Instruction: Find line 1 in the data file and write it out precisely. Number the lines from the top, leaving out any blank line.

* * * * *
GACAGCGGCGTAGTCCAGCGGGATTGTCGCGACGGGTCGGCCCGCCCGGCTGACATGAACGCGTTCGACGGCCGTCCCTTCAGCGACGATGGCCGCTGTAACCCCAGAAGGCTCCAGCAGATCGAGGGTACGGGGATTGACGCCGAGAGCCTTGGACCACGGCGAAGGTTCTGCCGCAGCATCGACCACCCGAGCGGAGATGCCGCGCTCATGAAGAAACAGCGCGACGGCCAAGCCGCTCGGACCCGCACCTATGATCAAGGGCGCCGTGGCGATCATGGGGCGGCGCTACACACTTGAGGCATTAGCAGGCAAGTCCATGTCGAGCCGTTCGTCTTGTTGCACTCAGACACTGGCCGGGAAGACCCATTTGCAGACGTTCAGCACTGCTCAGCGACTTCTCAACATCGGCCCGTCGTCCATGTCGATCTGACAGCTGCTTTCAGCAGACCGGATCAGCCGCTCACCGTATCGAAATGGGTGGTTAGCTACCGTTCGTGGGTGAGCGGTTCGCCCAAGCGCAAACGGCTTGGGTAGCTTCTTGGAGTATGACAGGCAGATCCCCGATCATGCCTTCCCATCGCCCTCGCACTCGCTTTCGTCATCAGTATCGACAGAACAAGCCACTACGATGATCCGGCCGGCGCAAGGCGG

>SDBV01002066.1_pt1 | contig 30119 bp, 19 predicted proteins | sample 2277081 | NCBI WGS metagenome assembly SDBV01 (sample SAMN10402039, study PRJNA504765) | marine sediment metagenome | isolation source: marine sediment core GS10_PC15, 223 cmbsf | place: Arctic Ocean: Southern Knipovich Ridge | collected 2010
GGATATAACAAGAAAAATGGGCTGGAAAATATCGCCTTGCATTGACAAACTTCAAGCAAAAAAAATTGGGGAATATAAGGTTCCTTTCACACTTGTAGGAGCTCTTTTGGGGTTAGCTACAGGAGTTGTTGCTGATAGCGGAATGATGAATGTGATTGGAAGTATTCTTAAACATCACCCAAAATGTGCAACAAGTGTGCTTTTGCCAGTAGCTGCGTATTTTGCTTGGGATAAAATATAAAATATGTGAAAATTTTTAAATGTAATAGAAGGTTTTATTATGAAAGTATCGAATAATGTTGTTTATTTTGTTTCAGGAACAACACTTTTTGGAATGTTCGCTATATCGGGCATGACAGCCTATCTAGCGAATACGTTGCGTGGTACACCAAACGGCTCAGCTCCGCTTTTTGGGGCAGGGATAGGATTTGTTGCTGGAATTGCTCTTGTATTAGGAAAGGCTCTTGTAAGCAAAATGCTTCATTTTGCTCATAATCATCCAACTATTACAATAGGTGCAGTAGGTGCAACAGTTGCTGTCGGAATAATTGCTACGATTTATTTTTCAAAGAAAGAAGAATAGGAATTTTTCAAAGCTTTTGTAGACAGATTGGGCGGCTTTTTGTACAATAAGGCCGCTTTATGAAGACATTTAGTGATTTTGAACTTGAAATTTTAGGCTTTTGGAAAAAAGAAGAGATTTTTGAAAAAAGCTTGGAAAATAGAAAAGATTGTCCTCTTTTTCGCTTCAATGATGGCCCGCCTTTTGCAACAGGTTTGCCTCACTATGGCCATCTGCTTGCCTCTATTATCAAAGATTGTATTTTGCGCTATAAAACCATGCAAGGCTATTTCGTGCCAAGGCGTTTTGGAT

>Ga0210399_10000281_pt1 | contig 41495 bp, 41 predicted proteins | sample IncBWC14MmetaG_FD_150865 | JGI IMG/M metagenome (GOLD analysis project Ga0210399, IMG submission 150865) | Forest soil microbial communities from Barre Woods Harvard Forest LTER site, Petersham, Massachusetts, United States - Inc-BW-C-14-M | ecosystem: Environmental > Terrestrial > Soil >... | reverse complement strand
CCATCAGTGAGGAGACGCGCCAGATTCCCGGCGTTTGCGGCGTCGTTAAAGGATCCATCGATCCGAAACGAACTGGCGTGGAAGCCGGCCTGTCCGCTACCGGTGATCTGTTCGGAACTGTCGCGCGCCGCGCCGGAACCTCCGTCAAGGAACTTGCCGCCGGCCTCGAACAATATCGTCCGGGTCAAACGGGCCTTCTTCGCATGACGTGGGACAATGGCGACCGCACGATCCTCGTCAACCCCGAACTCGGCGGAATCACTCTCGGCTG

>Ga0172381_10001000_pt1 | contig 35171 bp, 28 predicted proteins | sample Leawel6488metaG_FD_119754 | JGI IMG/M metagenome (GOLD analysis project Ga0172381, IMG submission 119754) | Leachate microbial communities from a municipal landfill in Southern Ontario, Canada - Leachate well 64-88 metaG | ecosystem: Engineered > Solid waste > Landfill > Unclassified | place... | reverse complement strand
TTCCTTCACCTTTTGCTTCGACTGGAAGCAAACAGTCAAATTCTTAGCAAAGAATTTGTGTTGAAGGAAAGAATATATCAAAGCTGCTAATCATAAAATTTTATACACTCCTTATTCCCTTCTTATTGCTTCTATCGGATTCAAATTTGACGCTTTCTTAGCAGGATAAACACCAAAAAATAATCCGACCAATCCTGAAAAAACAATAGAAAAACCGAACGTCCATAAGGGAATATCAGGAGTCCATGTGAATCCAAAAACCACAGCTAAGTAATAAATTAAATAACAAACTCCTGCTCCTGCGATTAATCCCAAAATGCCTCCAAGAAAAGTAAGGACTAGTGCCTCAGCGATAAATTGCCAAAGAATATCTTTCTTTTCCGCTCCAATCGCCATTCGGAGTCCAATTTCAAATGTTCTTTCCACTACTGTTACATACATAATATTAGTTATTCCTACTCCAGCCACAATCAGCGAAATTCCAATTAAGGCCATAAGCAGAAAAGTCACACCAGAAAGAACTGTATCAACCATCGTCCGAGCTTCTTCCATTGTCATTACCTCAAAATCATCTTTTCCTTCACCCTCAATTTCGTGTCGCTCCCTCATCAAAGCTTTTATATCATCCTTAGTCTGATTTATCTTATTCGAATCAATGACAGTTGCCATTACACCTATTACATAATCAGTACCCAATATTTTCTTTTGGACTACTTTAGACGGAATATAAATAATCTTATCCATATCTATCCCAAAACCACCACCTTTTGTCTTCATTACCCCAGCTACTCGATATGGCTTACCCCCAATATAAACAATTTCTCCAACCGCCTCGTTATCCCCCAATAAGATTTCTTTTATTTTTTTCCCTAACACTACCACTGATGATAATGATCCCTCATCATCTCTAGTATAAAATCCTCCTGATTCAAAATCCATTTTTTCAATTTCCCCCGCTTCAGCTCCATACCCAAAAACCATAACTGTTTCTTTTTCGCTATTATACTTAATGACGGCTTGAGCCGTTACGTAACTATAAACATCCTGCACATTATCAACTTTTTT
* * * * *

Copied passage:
GACAGCGGCGTAGTCCAGCGGGATTGTCGCGACGGGTCGGCCCGCCCGGCTGACATGAACGCGTTCGACGGCCGTCCCTTCAGCGACGATGGCCGCTGTAACCCCAGAAGGCTCCAGCAGATCGAGGGTACGGGGATTGACGCCGAGAGCCTTGGACCACGGCGAAGGTTCTGCCGCAGCATCGACCACCCGAGCGGAGATGCCGCGCTCATGAAGAAACAGCGCGACGGCCAAGCCGCTCGGACCCGCACCTATGATCAAGGGCGCCGTGGCGATCATGGGGCGGCGCTACACACTTGAGGCATTAGCAGGCAAGTCCATGTCGAGCCGTTCGTCTTGTTGCACTCAGACACTGGCCGGGAAGACCCATTTGCAGACGTTCAGCACTGCTCAGCGACTTCTCAACATCGGCCCGTCGTCCATGTCGATCTGACAGCTGCTTTCAGCAGACCGGATCAGCCGCTCACCGTATCGAAATGGGTGGTTAGCTACCGTTCGTGGGTGAGCGGTTCGCCCAAGCGCAAACGGCTTGGGTAGCTTCTTGGAGTATGACAGGCAGATCCCCGATCATGCCTTCCCATCGCCCTCGCACTCGCTTTCGTCATCAGTATCGACAGAACAAGCCACTACGATGATCCGGCCGGCGCAAGGCGG